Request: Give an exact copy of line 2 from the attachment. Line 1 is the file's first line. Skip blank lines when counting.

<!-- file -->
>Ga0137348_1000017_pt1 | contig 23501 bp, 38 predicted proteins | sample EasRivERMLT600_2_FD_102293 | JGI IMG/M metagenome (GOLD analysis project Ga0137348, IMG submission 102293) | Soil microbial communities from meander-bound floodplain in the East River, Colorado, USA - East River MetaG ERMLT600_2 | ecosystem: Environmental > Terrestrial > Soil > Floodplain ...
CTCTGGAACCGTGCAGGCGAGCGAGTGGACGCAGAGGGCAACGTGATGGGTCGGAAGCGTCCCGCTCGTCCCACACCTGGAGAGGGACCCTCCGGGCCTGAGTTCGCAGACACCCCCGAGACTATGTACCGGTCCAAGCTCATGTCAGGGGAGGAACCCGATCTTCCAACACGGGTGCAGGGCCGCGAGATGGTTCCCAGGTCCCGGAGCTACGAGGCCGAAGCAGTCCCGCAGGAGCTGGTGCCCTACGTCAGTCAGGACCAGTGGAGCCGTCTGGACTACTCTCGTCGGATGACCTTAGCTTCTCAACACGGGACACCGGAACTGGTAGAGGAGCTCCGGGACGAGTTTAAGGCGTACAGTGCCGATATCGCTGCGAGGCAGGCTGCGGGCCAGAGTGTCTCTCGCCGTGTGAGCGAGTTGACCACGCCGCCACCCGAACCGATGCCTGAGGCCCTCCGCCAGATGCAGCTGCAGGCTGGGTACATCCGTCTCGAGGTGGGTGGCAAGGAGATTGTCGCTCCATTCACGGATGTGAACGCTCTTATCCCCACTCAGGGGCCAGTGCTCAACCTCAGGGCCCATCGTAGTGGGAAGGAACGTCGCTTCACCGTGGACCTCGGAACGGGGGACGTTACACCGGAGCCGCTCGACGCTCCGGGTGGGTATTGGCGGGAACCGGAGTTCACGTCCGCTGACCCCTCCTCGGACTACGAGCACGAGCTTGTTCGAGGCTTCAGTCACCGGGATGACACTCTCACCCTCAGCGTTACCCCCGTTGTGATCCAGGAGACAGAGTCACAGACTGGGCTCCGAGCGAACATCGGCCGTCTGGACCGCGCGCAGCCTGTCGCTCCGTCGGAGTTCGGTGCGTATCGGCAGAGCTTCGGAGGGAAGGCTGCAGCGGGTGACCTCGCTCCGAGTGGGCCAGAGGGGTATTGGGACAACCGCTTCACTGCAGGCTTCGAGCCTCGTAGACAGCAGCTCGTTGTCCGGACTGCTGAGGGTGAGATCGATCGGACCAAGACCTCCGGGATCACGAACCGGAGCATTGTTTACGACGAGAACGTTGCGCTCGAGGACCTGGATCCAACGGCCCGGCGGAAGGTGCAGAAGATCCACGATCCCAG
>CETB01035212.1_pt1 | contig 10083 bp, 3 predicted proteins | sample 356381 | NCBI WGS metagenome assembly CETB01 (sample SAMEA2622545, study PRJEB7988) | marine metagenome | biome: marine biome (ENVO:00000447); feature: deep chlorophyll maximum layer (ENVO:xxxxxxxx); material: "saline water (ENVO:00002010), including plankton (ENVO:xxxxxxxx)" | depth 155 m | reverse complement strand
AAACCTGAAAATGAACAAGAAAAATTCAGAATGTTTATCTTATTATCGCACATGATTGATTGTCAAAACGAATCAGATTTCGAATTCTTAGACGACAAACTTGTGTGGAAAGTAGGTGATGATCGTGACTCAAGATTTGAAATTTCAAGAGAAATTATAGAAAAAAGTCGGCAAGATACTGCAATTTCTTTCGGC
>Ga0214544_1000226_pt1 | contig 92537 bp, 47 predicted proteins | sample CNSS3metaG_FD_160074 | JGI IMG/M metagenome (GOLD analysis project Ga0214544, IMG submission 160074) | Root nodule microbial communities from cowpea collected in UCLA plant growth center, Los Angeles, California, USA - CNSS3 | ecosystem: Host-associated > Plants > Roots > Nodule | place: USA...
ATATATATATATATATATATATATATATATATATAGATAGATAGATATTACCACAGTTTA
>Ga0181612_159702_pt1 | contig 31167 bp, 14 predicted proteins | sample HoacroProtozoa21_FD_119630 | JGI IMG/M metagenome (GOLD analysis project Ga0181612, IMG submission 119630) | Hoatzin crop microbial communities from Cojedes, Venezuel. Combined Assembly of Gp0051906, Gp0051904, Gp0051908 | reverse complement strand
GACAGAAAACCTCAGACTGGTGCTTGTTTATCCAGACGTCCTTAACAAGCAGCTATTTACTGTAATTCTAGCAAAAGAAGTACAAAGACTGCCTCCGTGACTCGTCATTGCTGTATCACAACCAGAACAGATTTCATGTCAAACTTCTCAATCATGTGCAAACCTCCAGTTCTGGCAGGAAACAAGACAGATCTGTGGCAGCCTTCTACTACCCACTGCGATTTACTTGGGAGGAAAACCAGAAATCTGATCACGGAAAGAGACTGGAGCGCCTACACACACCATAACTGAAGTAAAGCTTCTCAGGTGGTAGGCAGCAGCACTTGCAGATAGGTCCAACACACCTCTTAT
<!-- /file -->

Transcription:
CTCTGGAACCGTGCAGGCGAGCGAGTGGACGCAGAGGGCAACGTGATGGGTCGGAAGCGTCCCGCTCGTCCCACACCTGGAGAGGGACCCTCCGGGCCTGAGTTCGCAGACACCCCCGAGACTATGTACCGGTCCAAGCTCATGTCAGGGGAGGAACCCGATCTTCCAACACGGGTGCAGGGCCGCGAGATGGTTCCCAGGTCCCGGAGCTACGAGGCCGAAGCAGTCCCGCAGGAGCTGGTGCCCTACGTCAGTCAGGACCAGTGGAGCCGTCTGGACTACTCTCGTCGGATGACCTTAGCTTCTCAACACGGGACACCGGAACTGGTAGAGGAGCTCCGGGACGAGTTTAAGGCGTACAGTGCCGATATCGCTGCGAGGCAGGCTGCGGGCCAGAGTGTCTCTCGCCGTGTGAGCGAGTTGACCACGCCGCCACCCGAACCGATGCCTGAGGCCCTCCGCCAGATGCAGCTGCAGGCTGGGTACATCCGTCTCGAGGTGGGTGGCAAGGAGATTGTCGCTCCATTCACGGATGTGAACGCTCTTATCCCCACTCAGGGGCCAGTGCTCAACCTCAGGGCCCATCGTAGTGGGAAGGAACGTCGCTTCACCGTGGACCTCGGAACGGGGGACGTTACACCGGAGCCGCTCGACGCTCCGGGTGGGTATTGGCGGGAACCGGAGTTCACGTCCGCTGACCCCTCCTCGGACTACGAGCACGAGCTTGTTCGAGGCTTCAGTCACCGGGATGACACTCTCACCCTCAGCGTTACCCCCGTTGTGATCCAGGAGACAGAGTCACAGACTGGGCTCCGAGCGAACATCGGCCGTCTGGACCGCGCGCAGCCTGTCGCTCCGTCGGAGTTCGGTGCGTATCGGCAGAGCTTCGGAGGGAAGGCTGCAGCGGGTGACCTCGCTCCGAGTGGGCCAGAGGGGTATTGGGACAACCGCTTCACTGCAGGCTTCGAGCCTCGTAGACAGCAGCTCGTTGTCCGGACTGCTGAGGGTGAGATCGATCGGACCAAGACCTCCGGGATCACGAACCGGAGCATTGTTTACGACGAGAACGTTGCGCTCGAGGACCTGGATCCAACGGCCCGGCGGAAGGTGCAGAAGATCCACGATCCCAG